My Family – 100 Years Ago – Saturday Night Genealogy Fun

Randy Seaver in this week’s Saturday Night Genealogy Fun has given us this mission:

Your mission, should you decide to accept it (cue the Mission Impossible! music) is to:

1)  Determine where your ancestral families were on 1 January 1913 – 100 years ago.

2)  List them, their family members, their birth years, and their residence location (as close as possible).  Do you have a photograph of their residence from about that time, and does the residence still exist?

3)  Tell us all about it in your own blog post, in a comment to this post, or in a Facebook Status or Google+ Stream post.

My grandparents, Zed Hamp and Mellie Jane Welch Willis were living in New Salem Precinct, Itawamba County, Mississippi April 23, 1910 when the census enumerator listed them. Their children at the time were Franklin (7), Thomas (6) [my daddy], John (4), Earnest (3) and Ruthy (1 yr 8 months). Mellie would have been early in her pregnancy with the next son, Rufus Rex who was born in December 25, 1910. They were family number 155 while family number 158 was Mellie’s brother, James W. Welch, and his wife, Pearlie, and their 3-year-old daughter, Brazzie.

On a visit to the library in Fulton, Itawamba, Mississippi in 2002, we found a 1912 listing of school students and all but Ruth were listed as students in Township 10, Range 9 of Itawamba County. This would have been two to three miles north of New Salem where they were for the 1910 census (Township 11, Range 9). I found an old Itawamba map that shows the township/range on it; I copied just that section to have some idea of where that was.1912 Township 10, Range 9 Itawamba County

By the time of the 1920 census they were just south of the New Salem location in Smithville, Monroe, Mississippi, which might indicate they were somewhere within a 25 to 30 mile straight line  in eastern Mississippi. However, another child, Lee Roy, was born May 17, 1913 and his birth location was Fayette County, Alabama, which was the marriage location as well as the birth location for the first three of their children (the first daughter died in infancy). Whether they had moved back to Alabama for a brief time between 1912 and May 1913 or whether Mellie had delivered a baby on a visit there is not known, although we did find a quit claim deed for 40 acres of land in Township 10, Range 9 that was conveyed in May 1919, which would indicate they were most likely living there from 1912 through 1919.1919 May Quit Claim Deed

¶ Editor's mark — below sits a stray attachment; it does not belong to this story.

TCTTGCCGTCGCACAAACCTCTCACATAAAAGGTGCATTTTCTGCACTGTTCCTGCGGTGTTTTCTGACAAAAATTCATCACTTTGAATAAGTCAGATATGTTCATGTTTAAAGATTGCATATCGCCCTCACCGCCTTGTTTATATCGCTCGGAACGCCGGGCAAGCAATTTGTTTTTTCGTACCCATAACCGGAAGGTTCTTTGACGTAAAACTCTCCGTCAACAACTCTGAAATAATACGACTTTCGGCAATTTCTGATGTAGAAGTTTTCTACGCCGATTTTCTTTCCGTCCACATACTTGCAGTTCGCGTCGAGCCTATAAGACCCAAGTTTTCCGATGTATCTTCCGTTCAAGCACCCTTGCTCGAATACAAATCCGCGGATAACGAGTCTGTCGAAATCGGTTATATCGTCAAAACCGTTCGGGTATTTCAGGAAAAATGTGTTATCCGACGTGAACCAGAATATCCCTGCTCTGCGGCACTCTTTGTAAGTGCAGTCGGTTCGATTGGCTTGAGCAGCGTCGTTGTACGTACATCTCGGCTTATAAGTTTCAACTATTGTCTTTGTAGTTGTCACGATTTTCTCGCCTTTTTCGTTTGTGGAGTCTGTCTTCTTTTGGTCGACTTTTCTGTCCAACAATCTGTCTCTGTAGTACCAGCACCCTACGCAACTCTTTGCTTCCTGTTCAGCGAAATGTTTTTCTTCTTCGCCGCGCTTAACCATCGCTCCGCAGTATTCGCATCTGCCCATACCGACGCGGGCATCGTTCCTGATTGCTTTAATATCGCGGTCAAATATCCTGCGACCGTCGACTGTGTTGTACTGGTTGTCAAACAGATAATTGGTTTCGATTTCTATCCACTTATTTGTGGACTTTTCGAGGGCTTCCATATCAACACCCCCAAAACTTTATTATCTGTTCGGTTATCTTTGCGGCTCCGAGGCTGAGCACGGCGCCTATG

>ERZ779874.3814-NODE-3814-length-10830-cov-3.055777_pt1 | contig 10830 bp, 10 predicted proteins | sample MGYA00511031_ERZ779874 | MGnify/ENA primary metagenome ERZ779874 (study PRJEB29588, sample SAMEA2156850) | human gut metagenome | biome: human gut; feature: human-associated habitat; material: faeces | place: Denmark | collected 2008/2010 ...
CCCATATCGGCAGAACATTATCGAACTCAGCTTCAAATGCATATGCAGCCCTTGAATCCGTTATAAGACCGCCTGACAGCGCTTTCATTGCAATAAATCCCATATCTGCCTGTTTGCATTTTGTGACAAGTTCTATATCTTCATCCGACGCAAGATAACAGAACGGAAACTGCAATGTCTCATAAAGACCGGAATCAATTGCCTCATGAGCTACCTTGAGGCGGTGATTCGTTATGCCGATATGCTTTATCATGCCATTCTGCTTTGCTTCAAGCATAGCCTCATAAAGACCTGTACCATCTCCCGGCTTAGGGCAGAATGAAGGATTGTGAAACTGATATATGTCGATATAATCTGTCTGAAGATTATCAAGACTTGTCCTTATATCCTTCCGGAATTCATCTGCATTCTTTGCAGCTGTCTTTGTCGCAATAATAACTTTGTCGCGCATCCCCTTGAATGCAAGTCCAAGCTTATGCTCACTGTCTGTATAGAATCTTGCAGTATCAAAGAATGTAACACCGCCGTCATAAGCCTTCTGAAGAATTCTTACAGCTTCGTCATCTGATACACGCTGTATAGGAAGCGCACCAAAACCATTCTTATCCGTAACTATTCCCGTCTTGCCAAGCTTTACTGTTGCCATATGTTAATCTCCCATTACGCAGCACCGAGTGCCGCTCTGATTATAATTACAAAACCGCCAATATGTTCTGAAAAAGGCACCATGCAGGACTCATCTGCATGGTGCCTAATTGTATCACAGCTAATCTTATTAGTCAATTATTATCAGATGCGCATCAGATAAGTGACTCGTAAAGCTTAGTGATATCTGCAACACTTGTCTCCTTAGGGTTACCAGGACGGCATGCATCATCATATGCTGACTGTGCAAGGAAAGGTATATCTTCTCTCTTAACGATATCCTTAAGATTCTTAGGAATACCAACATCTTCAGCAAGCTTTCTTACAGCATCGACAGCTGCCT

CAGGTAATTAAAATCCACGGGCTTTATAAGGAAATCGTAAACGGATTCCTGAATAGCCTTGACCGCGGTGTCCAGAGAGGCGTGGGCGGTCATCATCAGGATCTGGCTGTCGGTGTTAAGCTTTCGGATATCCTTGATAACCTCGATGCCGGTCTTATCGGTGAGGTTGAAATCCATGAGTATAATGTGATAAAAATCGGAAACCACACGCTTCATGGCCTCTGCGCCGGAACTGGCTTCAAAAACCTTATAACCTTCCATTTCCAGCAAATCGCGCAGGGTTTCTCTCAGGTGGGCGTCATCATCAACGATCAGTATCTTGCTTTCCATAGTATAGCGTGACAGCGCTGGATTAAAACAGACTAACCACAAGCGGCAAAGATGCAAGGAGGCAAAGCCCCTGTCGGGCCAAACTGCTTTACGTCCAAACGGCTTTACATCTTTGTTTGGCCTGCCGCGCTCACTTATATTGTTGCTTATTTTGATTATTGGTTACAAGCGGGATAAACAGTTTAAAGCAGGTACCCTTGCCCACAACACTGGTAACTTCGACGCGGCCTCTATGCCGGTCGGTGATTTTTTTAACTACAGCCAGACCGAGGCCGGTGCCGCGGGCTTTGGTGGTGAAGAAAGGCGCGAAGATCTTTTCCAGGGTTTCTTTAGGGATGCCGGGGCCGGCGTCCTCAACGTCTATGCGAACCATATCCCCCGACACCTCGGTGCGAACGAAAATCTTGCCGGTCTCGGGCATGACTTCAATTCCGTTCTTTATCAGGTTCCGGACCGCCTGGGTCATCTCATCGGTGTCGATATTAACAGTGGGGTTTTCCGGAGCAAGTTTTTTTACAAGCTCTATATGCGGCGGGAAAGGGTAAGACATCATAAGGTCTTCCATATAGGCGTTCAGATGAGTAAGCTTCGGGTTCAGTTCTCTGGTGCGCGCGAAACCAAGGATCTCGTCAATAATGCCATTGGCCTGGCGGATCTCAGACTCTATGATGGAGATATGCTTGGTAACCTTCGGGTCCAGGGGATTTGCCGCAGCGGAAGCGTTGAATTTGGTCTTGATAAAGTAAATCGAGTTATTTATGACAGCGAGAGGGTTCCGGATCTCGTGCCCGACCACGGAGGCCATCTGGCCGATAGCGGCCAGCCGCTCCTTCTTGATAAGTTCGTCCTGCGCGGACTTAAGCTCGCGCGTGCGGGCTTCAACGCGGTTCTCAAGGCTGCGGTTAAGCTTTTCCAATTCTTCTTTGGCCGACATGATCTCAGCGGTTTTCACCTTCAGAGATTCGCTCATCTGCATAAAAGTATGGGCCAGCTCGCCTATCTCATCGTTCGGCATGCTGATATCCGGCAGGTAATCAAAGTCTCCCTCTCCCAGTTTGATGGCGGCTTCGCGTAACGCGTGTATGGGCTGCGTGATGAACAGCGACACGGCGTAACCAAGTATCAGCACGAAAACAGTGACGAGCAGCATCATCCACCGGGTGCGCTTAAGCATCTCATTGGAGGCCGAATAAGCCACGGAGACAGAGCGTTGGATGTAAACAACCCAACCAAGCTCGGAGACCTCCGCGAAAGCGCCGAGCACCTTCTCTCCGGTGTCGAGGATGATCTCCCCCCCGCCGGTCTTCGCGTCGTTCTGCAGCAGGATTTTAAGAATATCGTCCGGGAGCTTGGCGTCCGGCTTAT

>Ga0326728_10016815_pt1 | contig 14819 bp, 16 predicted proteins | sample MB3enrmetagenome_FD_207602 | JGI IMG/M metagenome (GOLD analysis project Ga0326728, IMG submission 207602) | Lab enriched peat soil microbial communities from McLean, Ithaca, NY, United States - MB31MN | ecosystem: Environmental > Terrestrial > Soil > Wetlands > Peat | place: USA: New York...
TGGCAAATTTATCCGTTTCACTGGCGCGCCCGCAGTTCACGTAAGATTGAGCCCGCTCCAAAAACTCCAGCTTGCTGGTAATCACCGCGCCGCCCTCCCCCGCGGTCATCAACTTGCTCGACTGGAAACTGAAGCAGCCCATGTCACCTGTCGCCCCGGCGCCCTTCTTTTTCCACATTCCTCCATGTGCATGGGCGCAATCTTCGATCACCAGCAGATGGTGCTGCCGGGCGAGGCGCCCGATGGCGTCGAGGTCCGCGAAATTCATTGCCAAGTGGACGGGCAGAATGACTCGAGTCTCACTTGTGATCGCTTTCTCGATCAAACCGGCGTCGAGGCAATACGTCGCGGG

Zed Hamp’s father and my great-grandfather, James Franklin Willis was born and died in Fayette County, Alabama. J.F.’s wife had died about 1883  and his mother sometime between the 1900 and 1910 censuses but he lived until 1926. On a trip to Fayette County in 2010, a second cousin, Charles Burns, drove us along Old Gin Road and pointed out locations where JF had lived. The land was totally overgrown with no homes anywhere along Old Gin Road. At the end of the road, we made a right turn onto Ballenger Road and Charles drove us by the last home location for JF when he lived with his son John William. We do have a photo of that home taken in 1961.

John Willis Home ca 1961

Although J.F.’s wife and my great-grandmother, Mary Jane Buckner Willis, had died sometime after 1883, and her father died during the Civil War, her mother lived until 1917. Nancy Foster Buckner Watkins Saling moved to Wise County, Texas sometime around the middle of the 1890s where she married for the third time in 1897. According to a Civil War pension file dated December 1913, Nancy had resided in Decatur, Texas for 20 years. On a trip to Wise County in 2011, we drove through areas we had found records about her and visited Oaklawn Cemetery in Decatur, Texas where she is buried.

IMG_0109

My paternal grandmother Mellie’s parents, William Thomas and Mary Monroe ‘Molly’ Sanford Welch were living in Fulton, Itawamba, Mississippi at the time of the 1910 census. Also enumerated in the family home were Jessie Ellis (21), Lovie (16), Essie (15) and Myrtie (11). We do not have any photos of their home. Today would have been their  134th wedding anniversary, having married January 5, 1879 in Fayette County, Alabama at the home of his brother, James Alexander ‘Bud’ Welch. Mellie’s grandparents were both deceased prior to 1913 (in 1907 and 1911).